The young policeman stared at me.
'Are you married or not?' he demanded. The irritation in his tone was catching and my own voice was a tad prickly as I told him that was none of his business.
I'm all for being honest and upfront, and if stopped by the police for any reason - in this case a missing brake light, I give all information required with willingness and alacrity. Name, date of birth, address, purpose of journey - whatever is required in order to further the pursuit of justice. I just don't see what my being married - or not - has to do with anything. Which is why, on that chilly evening, I stood by the side of the road, clad only in leggings and tee shirt (I was on my way back from an aerobics class) resolutely refusing to give the blue uniformed one an answer to the Mrs or Miss question on his form. As it turned out, I had more time than he did and he finally scribbled out the relevant documents and left, cross, but none the wiser as to my marital status.
I'm not a great fan of the word Ms. Saying it makes me feel like Mammy, in the film Gone with the Wind. Being addressed as Deborah Dooley works for me, but if a title really is required (and I can't get away with calling myself Lady Dooley, which does, I feel, have a certain ring to it) Ms does the job perfectly well.
I was once told by a GP receptionist who was clearly struggling to understand my refusal to share my husband's surname, that 'we have to call you by your proper LEGAL name.' Had a more enlightened member of staff not come to my rescue, I could have pointed her to the UK Deed Poll website, which, having explained carefully that the law does not require you to take your husband's name (one hopes this doesn't come as a surprise to more than a few of us), then makes the crashing assumption that 'most women, however, are happy to do so.' They also note that 'whatever you choose to do about your name following marriage, you will probably want to change your title to Mrs.' Astoundingly, this website was last updated in 2009, not 1969.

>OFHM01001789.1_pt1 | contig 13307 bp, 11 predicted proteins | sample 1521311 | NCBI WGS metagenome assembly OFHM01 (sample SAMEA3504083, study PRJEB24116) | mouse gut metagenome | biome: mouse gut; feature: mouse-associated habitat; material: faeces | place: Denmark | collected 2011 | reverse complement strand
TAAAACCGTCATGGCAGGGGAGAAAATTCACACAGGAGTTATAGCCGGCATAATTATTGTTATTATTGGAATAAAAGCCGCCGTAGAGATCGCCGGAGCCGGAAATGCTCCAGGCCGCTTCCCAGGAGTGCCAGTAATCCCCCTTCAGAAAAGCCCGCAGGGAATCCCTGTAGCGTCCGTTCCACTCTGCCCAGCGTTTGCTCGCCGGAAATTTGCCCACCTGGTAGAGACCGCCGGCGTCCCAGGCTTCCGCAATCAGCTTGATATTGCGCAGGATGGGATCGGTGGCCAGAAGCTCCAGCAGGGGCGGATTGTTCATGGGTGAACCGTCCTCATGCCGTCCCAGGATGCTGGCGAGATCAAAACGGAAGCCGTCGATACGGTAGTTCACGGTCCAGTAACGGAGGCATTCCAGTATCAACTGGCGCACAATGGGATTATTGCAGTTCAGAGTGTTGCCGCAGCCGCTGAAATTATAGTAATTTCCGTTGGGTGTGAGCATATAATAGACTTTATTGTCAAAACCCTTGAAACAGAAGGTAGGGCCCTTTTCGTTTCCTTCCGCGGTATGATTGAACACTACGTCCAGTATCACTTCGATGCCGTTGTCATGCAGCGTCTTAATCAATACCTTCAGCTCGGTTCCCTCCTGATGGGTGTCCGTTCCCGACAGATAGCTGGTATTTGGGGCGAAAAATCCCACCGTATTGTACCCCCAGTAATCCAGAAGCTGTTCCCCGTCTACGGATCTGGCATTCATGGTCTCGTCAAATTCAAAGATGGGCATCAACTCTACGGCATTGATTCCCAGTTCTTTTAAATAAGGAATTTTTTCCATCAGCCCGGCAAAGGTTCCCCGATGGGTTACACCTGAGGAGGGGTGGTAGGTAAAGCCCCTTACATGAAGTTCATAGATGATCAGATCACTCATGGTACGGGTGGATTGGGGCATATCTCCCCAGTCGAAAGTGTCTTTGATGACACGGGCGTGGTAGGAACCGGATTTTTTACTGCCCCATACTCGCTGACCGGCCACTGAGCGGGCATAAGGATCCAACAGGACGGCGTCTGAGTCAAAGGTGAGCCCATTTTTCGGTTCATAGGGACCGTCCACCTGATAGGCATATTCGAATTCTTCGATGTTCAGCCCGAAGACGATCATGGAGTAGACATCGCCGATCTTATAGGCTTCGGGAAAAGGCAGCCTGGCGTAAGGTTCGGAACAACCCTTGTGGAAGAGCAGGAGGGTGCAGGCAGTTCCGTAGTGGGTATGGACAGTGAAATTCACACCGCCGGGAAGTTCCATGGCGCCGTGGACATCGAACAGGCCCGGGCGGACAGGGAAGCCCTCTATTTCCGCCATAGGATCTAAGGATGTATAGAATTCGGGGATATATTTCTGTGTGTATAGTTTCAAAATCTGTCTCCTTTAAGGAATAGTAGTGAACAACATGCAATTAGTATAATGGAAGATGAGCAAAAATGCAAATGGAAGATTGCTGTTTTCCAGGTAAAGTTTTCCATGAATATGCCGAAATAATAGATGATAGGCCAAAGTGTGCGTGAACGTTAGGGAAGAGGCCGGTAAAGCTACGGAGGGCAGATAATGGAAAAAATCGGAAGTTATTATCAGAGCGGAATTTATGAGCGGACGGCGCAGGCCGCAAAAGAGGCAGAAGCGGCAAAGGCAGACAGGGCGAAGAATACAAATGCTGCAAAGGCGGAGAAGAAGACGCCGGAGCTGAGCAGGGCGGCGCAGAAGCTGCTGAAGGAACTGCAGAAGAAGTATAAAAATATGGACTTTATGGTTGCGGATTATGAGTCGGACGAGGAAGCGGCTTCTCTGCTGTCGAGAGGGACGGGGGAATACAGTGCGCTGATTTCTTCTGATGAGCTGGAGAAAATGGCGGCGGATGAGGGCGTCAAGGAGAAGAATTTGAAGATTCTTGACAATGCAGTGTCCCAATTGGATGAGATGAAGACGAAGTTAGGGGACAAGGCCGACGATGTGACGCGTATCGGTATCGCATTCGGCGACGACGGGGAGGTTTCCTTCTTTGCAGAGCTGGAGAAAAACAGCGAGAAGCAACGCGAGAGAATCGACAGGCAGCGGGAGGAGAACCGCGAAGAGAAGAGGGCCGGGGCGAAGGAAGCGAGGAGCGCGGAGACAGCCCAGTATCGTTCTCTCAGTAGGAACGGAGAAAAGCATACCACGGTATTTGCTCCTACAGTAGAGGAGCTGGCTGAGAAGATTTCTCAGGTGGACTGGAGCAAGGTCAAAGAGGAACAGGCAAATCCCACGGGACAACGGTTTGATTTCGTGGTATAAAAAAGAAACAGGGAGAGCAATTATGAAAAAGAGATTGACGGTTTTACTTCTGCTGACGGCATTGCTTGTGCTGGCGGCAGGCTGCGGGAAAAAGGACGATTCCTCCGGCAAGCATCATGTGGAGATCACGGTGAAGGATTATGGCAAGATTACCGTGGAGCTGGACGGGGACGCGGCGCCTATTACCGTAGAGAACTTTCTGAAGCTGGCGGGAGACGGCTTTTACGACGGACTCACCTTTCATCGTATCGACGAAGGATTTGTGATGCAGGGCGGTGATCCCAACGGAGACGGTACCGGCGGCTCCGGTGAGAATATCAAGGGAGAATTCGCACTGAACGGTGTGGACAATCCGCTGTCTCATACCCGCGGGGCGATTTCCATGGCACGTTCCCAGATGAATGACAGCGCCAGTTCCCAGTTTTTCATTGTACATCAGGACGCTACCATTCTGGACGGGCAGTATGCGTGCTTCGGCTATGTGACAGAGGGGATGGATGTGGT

My husband is rarely asked if he's married or not. To clarify, the world at large appears relatively uninterested in that fact. Neither has he ever been asked why he didn't change his name to mine. But I suspect that if he were, he would reply that like me, he is partial to the name he was given at birth and like me, he's never wanted to change it. However, our different surname status doesn't in any way lessen our marital commitment to each other, and it doesn't mean that our children have double barrelled names. I have never been the slightest bit averse to them having my husband's surname - it bothers me not a bit. It's a very nice name - a noble one even. I like his name, but I don't want to be called by it. Because I already have my own name, of which I am even more fond. Forgive the repetition - often necessitated by the level of incomprehension this subject frequently receives, it's become something of a habit.
But a few people aren't content to merely call me by my husband's surname - they call me by his first name, too.
Mrs Bob Cooper.
It doesn't suit me and like I said, I'm not called Cooper. And my name's not Bob.Suggest a correction